You’re reading an excerpt of Stop Asking Questions, by Andrew Warner, a veteran podcast host of 2000+ episodes. The book explains how to lead high-impact interviews and learn anything from anyone. Master the craft of interviewing with this complete digital package. Purchase now for lifetime access to the book and extensive audio and video resources.
Stun Your Audience with Audacity
What do you do when you want to ask a question so difficult, it won’t cut it to just use someone else’s words? Here’s a technique I use to ask my toughest questions without scaring away my guests: pre-ask the shocking.
I used it when I was invited to interview investors on stage at LAUNCH Festival, the startup conference. After investor Jonathon Triest answered some of my questions about startup advice, I said to him, “You’re a photographer. You weren’t a startup guy. And the money you invested is family money.” Then I asked him what credibility he had telling entrepreneurs how to run companies when he built his business on his family’s money.
It might seem like an unfair question. But when I researched Jonathon, his family’s money and his lack of entrepreneurial experience are what stood out. Anyone who knew him might wonder the same thing and feel that leaving it out was avoiding a big, obvious issue.
The challenge with asking threatening questions like this is that the interviewee can feel so insulted that they stop trying to give helpful, interesting answers. Then the interview becomes painful for the audience to sit through—not to mention you.
But Jonathon didn’t close up. Instead, he looked at the audience as he gestured toward me and said, “He’s a wonderful, wonderful dude.”
Why? Because I tipped him off before the interview started. I explained to him that audience members who looked him up might wonder if he was just a “trust fund kid.” Would he mind if I asked him about it so he could address it? He said he wouldn’t mind at all. He agreed that it was worth bringing up.
And when I asked him onstage, with conference goers watching, he complimented me. Then he explained that he was a photographer, but when he worked for Sports Illustrated, he realized he was “a terrible sports photographer.” That led him to design and to launching a design agency, which gave him entrepreneurial experience. He explained that yes, his first investment fund came out of “the dear generosity of my family.” He went on to say, “I used that fund to learn the ropes, and it was a remarkable leg up. But I had to build a network. And I had to build a brand.” He had the experience. Then he raised an investment fund based on his own experience, network, and credibility.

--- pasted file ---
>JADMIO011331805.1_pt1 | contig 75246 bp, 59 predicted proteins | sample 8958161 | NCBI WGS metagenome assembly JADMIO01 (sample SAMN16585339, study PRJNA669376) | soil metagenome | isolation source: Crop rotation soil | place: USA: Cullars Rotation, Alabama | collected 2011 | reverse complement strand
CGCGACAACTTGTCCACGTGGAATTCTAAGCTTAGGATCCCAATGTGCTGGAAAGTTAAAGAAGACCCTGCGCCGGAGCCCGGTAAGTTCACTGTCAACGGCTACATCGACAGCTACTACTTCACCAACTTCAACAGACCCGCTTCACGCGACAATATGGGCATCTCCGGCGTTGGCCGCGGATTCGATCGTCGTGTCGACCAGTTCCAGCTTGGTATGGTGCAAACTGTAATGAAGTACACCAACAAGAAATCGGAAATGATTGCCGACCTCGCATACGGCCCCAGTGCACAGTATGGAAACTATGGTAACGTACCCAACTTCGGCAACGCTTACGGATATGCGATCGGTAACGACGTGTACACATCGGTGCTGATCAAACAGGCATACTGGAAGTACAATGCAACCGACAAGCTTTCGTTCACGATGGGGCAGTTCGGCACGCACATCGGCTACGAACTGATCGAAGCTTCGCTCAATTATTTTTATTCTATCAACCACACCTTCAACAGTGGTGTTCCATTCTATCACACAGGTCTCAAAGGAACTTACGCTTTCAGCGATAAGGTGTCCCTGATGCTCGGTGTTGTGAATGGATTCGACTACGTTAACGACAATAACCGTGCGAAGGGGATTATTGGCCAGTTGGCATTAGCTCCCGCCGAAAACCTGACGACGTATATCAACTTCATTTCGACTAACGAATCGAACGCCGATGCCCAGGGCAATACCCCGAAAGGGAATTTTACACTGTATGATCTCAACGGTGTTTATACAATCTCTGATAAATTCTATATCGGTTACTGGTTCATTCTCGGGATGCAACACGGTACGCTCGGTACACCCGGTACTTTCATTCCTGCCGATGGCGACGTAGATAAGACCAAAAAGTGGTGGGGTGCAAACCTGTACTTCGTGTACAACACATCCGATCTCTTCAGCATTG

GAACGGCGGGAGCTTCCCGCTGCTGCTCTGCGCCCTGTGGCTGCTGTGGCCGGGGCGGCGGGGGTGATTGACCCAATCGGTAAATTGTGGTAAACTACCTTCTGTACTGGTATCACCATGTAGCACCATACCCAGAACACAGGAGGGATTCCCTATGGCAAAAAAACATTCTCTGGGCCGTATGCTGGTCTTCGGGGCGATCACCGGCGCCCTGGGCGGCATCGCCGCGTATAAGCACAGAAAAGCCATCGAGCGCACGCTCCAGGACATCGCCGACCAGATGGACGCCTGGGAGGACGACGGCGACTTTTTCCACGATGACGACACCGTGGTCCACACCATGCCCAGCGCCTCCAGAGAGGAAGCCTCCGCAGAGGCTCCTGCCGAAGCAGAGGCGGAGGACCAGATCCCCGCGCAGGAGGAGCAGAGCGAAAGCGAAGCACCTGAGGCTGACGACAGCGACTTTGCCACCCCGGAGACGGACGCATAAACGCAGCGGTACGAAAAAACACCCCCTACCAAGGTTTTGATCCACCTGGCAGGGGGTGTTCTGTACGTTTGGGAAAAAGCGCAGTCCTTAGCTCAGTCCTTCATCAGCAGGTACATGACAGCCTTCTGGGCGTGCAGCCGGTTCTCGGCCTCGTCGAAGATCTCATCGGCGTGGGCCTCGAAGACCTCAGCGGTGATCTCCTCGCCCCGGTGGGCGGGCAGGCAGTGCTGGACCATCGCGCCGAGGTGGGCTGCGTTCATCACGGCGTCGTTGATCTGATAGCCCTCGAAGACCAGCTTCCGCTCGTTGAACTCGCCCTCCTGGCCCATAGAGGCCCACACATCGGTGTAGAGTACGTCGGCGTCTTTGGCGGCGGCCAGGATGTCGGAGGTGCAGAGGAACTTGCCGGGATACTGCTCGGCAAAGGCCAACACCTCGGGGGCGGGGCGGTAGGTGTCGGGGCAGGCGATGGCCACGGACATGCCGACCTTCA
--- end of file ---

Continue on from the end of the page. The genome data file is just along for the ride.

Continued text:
When I pre-ask the shocking questions before an interview, guests don’t ask me to back off. Because I tell them ahead of time, they trust me more. And by explaining to them why I want to bring up the question, they understand and encourage me to do it.
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caution This technique is for topics that could be controversial or potentially damaging to someone’s reputation—and it could be your reputation that’s hurt if you fail to use it. Here’s a quick example of a time I didn’t pre-ask a difficult question and paid the price.
As part of my prep for an interview with an entrepreneur, I read court papers from a lawsuit he had with his ex-girlfriend. I wanted to understand his financial business acumen. The suit was written up in newspapers, so I thought it was okay to ask about it in an interview. When I brought it up, the conversation turned from how he built his business into more of an argument. We went back and forth about whether what I asked was relevant, and I couldn’t get us back on track. Unable to move past it, I thanked him for doing the interview and ended it.
If I’d brought up the lawsuit beforehand and told him why I wanted to cover it, he could have declined. Or we could have come up with guidelines that would have made him feel comfortable enough to give me some useful answers.
At the very least, he wouldn’t have felt blindsided.
If you have challenging questions that you want to bring up to a guest, I recommend pre-asking them before the interview. In my experience, most guests are willing, if not eager, to use interviews as a place to share their side of tough issues. And if you tip them off, they’ll trust you even more with those questions.
A lot of advice can sound cliché. But when you share advice through stories, it becomes memorable and actionable.
When I interviewed Brad Feld, an entrepreneur turned investor, he told me that business is a series of successes and failures. That’s a fact, but it seems so obvious that it doesn’t have much impact on an audience.
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